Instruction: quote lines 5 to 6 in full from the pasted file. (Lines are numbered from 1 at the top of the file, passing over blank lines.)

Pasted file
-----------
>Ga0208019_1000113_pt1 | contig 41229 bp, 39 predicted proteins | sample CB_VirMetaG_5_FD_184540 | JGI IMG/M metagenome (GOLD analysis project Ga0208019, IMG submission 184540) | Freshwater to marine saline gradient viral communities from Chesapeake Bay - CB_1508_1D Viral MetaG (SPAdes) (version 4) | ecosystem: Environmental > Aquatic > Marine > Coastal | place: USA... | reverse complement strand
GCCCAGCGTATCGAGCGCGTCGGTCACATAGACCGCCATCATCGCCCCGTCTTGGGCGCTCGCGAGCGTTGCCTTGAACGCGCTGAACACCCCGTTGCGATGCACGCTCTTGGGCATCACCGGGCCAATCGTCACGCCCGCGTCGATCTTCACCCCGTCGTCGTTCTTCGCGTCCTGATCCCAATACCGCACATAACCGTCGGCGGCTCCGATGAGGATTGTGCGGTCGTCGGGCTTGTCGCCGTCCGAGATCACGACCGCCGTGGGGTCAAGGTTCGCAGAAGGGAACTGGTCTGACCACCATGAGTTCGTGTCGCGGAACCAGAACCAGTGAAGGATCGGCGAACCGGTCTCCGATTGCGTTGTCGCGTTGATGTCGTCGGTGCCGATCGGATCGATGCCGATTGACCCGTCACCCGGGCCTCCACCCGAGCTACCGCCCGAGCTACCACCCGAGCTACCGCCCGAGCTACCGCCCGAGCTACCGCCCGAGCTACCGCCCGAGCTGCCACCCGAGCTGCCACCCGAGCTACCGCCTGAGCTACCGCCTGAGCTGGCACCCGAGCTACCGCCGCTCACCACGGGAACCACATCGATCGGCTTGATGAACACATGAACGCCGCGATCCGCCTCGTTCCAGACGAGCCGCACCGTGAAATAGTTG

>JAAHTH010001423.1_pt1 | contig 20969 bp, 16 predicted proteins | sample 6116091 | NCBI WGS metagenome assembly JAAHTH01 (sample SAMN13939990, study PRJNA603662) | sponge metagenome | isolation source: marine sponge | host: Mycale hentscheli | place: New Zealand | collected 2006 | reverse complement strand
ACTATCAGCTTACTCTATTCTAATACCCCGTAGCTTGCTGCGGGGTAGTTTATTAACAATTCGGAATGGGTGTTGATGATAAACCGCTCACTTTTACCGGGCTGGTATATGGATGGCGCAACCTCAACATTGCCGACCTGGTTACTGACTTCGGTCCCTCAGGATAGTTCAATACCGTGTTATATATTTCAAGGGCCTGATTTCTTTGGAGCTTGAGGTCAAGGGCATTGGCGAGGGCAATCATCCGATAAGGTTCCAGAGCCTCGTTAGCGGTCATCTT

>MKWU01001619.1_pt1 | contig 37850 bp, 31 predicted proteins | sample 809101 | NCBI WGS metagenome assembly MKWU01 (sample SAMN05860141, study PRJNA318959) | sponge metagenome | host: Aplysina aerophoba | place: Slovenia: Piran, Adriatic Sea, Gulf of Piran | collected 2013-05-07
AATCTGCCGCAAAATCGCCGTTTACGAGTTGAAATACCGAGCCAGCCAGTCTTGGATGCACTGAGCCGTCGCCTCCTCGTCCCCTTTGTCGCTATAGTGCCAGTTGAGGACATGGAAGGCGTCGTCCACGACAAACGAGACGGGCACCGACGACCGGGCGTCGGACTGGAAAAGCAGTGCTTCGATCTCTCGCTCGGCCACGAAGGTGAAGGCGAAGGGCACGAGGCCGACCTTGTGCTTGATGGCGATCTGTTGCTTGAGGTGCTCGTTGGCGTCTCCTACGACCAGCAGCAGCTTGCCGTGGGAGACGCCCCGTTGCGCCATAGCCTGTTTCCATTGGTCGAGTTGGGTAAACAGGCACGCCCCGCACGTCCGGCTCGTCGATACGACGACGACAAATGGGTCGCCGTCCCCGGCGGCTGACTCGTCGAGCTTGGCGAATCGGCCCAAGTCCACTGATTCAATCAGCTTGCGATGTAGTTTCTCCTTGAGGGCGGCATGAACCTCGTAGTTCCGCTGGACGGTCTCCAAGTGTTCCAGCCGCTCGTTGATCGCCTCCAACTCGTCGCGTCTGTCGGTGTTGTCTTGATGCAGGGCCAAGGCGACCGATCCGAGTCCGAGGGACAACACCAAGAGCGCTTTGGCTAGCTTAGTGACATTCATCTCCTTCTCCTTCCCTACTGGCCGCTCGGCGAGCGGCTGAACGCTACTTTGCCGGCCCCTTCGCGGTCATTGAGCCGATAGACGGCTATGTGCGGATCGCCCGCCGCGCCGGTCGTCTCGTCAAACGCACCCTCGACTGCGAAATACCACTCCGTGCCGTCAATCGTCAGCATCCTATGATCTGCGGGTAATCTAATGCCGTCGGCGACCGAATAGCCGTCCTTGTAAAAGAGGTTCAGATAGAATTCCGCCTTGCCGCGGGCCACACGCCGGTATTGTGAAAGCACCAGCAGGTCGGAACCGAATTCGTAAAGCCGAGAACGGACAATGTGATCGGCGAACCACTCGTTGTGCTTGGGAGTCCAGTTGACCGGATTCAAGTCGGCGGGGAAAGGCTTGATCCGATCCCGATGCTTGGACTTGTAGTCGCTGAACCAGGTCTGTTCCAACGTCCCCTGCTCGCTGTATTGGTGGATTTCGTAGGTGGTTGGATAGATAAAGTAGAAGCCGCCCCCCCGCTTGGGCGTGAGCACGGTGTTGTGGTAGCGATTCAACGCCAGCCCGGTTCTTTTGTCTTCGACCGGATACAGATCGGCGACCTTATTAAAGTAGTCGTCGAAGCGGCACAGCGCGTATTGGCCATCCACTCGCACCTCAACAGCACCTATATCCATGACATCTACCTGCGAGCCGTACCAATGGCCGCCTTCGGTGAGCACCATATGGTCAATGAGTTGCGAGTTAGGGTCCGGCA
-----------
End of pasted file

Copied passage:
>MKWU01001619.1_pt1 | contig 37850 bp, 31 predicted proteins | sample 809101 | NCBI WGS metagenome assembly MKWU01 (sample SAMN05860141, study PRJNA318959) | sponge metagenome | host: Aplysina aerophoba | place: Slovenia: Piran, Adriatic Sea, Gulf of Piran | collected 2013-05-07
AATCTGCCGCAAAATCGCCGTTTACGAGTTGAAATACCGAGCCAGCCAGTCTTGGATGCACTGAGCCGTCGCCTCCTCGTCCCCTTTGTCGCTATAGTGCCAGTTGAGGACATGGAAGGCGTCGTCCACGACAAACGAGACGGGCACCGACGACCGGGCGTCGGACTGGAAAAGCAGTGCTTCGATCTCTCGCTCGGCCACGAAGGTGAAGGCGAAGGGCACGAGGCCGACCTTGTGCTTGATGGCGATCTGTTGCTTGAGGTGCTCGTTGGCGTCTCCTACGACCAGCAGCAGCTTGCCGTGGGAGACGCCCCGTTGCGCCATAGCCTGTTTCCATTGGTCGAGTTGGGTAAACAGGCACGCCCCGCACGTCCGGCTCGTCGATACGACGACGACAAATGGGTCGCCGTCCCCGGCGGCTGACTCGTCGAGCTTGGCGAATCGGCCCAAGTCCACTGATTCAATCAGCTTGCGATGTAGTTTCTCCTTGAGGGCGGCATGAACCTCGTAGTTCCGCTGGACGGTCTCCAAGTGTTCCAGCCGCTCGTTGATCGCCTCCAACTCGTCGCGTCTGTCGGTGTTGTCTTGATGCAGGGCCAAGGCGACCGATCCGAGTCCGAGGGACAACACCAAGAGCGCTTTGGCTAGCTTAGTGACATTCATCTCCTTCTCCTTCCCTACTGGCCGCTCGGCGAGCGGCTGAACGCTACTTTGCCGGCCCCTTCGCGGTCATTGAGCCGATAGACGGCTATGTGCGGATCGCCCGCCGCGCCGGTCGTCTCGTCAAACGCACCCTCGACTGCGAAATACCACTCCGTGCCGTCAATCGTCAGCATCCTATGATCTGCGGGTAATCTAATGCCGTCGGCGACCGAATAGCCGTCCTTGTAAAAGAGGTTCAGATAGAATTCCGCCTTGCCGCGGGCCACACGCCGGTATTGTGAAAGCACCAGCAGGTCGGAACCGAATTCGTAAAGCCGAGAACGGACAATGTGATCGGCGAACCACTCGTTGTGCTTGGGAGTCCAGTTGACCGGATTCAAGTCGGCGGGGAAAGGCTTGATCCGATCCCGATGCTTGGACTTGTAGTCGCTGAACCAGGTCTGTTCCAACGTCCCCTGCTCGCTGTATTGGTGGATTTCGTAGGTGGTTGGATAGATAAAGTAGAAGCCGCCCCCCCGCTTGGGCGTGAGCACGGTGTTGTGGTAGCGATTCAACGCCAGCCCGGTTCTTTTGTCTTCGACCGGATACAGATCGGCGACCTTATTAAAGTAGTCGTCGAAGCGGCACAGCGCGTATTGGCCATCCACTCGCACCTCAACAGCACCTATATCCATGACATCTACCTGCGAGCCGTACCAATGGCCGCCTTCGGTGAGCACCATATGGTCAATGAGTTGCGAGTTAGGGTCCGGCA